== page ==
Energy Manager

Recent report calls for tough new targets on European Union energy reduction

March 1, 2012 - Energy efficiency experts at the University of East Anglia (UEA) in Norwich, U.K., are calling for ambitious new targets to reduce energy demand across the European Union.

March 1, 2012  By  Alyssa Dalton

In a report published earlier this week by the Build with CaRe consortium, researchers propose a new EU target of a 40% reduction in primary energy demand by 2050. The existing target is a 20% improvement in energy efficiency by 2020, but the EU is currently on track to achieve only half of this, noted the report.

The report by Dr Bruce Tofield and Martin Ingham, associate consultants at UEA’s Adapt Low Carbon Group concluded that radically improving the energy efficiency of new and existing buildings is key to reducing global greenhouse gas emissions, and Europe should be leading the way.

A 40% reduction by 2050 for the EU is in line with the ambitions of new Energy and Climate Change Secretary Ed Davey. At the launch of his new Energy Efficiency Deployment Office last month, he called for a cut in UK’s energy use of between a 1/3 and a 1/2 by 2050.

“Buildings are responsible for 40% of Europe’s energy-related greenhouse gas emissions, so overhauling their energy efficiency represents the greatest opportunity for energy saving and greenhouse gas reduction,” said Tofield.


“By making its building stock energy efficient, the EU can demonstrate that economic growth is consistent with reduced energy demand and lead the transition to a sustainable world. A long-term target of 40 per cent would galvanize the near-term action on energy efficiency that is essential if action to tackle potentially dangerous climate change is to succeed,” he continued.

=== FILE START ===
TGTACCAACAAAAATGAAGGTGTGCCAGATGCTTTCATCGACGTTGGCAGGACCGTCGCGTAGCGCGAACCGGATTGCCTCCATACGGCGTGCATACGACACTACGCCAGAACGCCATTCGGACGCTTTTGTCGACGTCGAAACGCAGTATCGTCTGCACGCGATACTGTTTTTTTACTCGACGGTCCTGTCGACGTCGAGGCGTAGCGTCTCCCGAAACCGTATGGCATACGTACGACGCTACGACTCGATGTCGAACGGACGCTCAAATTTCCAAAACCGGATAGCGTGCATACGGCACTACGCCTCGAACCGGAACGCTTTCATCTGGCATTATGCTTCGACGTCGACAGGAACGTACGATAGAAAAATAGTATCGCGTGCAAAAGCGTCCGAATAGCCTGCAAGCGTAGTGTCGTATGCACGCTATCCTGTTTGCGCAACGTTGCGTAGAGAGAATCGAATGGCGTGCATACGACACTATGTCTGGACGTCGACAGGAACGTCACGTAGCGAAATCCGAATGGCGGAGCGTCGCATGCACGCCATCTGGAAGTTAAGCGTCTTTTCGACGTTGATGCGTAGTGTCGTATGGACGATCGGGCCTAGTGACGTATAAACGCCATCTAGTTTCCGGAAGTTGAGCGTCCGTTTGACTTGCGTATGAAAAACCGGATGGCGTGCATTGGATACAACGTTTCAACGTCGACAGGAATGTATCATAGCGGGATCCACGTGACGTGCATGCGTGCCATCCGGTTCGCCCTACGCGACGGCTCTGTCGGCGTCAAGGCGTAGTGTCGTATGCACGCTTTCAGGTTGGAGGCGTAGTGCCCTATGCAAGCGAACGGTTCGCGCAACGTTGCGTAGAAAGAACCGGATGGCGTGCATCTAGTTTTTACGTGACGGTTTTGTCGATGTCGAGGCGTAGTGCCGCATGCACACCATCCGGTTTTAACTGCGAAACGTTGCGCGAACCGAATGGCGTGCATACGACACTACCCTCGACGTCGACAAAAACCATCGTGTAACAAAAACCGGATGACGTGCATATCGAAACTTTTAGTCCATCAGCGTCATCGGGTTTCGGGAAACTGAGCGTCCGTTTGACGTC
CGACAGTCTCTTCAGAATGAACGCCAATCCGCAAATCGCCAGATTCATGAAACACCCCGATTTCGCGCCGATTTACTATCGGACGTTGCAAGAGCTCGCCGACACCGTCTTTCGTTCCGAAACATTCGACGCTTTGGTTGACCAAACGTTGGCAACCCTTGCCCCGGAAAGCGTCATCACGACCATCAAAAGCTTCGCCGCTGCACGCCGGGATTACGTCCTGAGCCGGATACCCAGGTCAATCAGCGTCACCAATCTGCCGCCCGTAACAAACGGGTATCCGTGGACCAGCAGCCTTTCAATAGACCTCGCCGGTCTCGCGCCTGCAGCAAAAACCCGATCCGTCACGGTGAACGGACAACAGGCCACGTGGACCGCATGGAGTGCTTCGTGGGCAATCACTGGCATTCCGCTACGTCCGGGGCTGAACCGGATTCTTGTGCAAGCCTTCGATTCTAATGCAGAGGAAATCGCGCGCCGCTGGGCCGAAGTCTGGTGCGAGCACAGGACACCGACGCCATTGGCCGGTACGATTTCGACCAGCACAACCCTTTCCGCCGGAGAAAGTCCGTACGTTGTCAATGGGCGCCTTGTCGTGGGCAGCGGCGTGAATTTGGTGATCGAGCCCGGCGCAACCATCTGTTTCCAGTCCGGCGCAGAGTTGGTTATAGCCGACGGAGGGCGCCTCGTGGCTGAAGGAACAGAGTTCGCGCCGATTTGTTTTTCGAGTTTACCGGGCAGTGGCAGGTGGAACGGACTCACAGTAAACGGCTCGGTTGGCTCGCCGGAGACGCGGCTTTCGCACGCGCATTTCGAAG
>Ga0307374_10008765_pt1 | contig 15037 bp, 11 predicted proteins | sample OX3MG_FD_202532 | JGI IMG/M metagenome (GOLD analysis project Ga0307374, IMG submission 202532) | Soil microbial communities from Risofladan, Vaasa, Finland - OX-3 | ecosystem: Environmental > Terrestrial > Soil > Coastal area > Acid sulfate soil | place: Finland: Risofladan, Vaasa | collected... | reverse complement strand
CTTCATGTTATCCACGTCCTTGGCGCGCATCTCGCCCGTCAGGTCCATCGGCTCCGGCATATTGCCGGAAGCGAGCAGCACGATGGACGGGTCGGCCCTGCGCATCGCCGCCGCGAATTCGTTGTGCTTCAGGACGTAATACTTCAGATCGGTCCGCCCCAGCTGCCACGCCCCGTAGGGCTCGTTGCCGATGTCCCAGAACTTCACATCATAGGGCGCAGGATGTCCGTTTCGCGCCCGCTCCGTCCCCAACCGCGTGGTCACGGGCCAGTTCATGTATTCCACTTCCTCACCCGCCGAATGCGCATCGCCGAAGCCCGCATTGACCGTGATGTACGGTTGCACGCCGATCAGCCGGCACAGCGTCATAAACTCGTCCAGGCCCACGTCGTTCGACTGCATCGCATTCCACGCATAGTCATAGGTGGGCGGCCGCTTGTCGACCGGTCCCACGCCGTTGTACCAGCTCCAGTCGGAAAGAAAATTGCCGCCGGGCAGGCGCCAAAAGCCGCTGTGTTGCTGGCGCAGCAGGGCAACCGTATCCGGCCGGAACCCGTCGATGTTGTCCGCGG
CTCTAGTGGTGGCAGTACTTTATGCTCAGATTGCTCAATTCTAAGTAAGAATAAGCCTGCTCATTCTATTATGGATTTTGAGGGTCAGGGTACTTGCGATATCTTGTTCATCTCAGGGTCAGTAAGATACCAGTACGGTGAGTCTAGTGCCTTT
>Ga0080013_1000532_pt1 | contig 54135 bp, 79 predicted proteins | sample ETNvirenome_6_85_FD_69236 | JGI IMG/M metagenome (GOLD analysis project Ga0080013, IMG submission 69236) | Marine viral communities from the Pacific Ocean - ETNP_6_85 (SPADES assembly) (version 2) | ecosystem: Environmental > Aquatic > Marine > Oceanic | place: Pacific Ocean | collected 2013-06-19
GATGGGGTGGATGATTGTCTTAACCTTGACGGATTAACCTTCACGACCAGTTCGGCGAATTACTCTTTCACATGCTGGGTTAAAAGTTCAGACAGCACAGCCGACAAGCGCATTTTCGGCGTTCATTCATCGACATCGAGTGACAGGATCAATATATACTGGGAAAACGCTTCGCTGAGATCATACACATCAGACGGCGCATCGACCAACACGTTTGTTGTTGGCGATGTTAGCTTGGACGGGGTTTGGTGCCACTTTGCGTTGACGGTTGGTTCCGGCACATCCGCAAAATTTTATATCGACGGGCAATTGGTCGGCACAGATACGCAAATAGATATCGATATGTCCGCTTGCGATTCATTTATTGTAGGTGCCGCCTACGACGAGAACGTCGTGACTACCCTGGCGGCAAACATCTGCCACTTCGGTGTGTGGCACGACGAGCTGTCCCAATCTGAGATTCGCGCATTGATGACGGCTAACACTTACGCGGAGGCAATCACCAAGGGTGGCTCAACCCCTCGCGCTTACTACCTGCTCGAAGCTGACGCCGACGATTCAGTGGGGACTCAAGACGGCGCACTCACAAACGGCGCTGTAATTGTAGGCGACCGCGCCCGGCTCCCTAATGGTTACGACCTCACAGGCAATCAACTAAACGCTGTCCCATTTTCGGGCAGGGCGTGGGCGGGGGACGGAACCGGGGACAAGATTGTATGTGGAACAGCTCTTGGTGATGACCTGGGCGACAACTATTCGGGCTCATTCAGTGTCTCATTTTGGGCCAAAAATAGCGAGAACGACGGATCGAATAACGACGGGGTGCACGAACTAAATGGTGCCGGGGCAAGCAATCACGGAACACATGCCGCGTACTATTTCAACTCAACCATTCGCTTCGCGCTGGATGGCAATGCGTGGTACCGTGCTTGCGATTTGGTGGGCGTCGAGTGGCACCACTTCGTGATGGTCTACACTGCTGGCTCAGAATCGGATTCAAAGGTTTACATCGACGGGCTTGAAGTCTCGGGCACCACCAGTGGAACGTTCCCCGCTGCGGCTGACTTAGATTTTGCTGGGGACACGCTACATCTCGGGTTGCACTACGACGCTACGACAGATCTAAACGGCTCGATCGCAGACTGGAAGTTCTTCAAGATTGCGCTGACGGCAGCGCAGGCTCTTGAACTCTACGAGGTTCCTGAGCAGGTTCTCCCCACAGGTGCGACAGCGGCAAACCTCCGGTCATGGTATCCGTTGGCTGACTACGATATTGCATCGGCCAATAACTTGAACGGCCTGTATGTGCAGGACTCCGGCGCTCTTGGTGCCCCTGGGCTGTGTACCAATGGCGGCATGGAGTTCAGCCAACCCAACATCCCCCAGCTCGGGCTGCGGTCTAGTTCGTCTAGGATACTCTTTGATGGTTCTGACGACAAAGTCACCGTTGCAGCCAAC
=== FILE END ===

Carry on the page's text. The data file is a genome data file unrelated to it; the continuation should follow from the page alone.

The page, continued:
The consensus among climate scientists is that global warming above 2 degrees can only be avoided if global greenhouse emissions begin to reduce before 2020. However, current projections show fossil fuel use and greenhouse gas emissions continuing to increase for decades.

Tofield said he agreed with the EU Commission’s Energy Roadmap 2050 that a big reduction in energy demand is achievable and that very energy efficient buildings should become the norm, but he said many barriers remained: “The biggest barrier is lack of political will to accelerate progress in energy efficiency.”

“New build ambition is insufficient and the rate of building refurbishment to achieve high standards of energy efficiency is far too low. Political will to transform buildings will demonstrate EU leadership on climate action post-Durban. Cities across the EU can lead this change,” he said.

Build with CaRe is a consortium of local authorities and universities from five countries across the North Sea region, funded partly by the European Regional Development Fund. Its aim is to make energy-efficient building design the mainstream, with one of its key strategies being the promotion of the ‘passivhaus’ concept which can reduce energy use for heating and cooling buildings by 90%, it noted. Adopting passivhaus quality as the building industry standard for both new build and refurbishment of existing buildings will also bring financial and well-being benefits for occupants, it added.

John Helmfridsson, a passive house expert at Passivhuscentrum in Västra Götaland, Sweden, and a Build with CaRe partner, agreed: “Energy efficiency is becoming a main competitive advantage to countries and companies investing in the issue. To not use or further develop knowledge would be hazardous, not only to the environment but to the European economy.”

CLICK HERE to download the Refurbishing Europe: An EU strategy for energy efficiency and climate action led by building refurbishment report, or for more information.

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